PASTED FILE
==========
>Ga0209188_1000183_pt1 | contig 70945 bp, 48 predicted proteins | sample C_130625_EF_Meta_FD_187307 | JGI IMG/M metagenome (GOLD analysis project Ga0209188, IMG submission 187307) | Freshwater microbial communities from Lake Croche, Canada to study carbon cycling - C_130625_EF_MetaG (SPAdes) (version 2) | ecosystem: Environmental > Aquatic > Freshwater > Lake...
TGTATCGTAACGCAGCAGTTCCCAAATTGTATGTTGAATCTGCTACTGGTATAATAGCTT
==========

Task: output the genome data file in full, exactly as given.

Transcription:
>Ga0209188_1000183_pt1 | contig 70945 bp, 48 predicted proteins | sample C_130625_EF_Meta_FD_187307 | JGI IMG/M metagenome (GOLD analysis project Ga0209188, IMG submission 187307) | Freshwater microbial communities from Lake Croche, Canada to study carbon cycling - C_130625_EF_MetaG (SPAdes) (version 2) | ecosystem: Environmental > Aquatic > Freshwater > Lake...
TGTATCGTAACGCAGCAGTTCCCAAATTGTATGTTGAATCTGCTACTGGTATAATAGCTT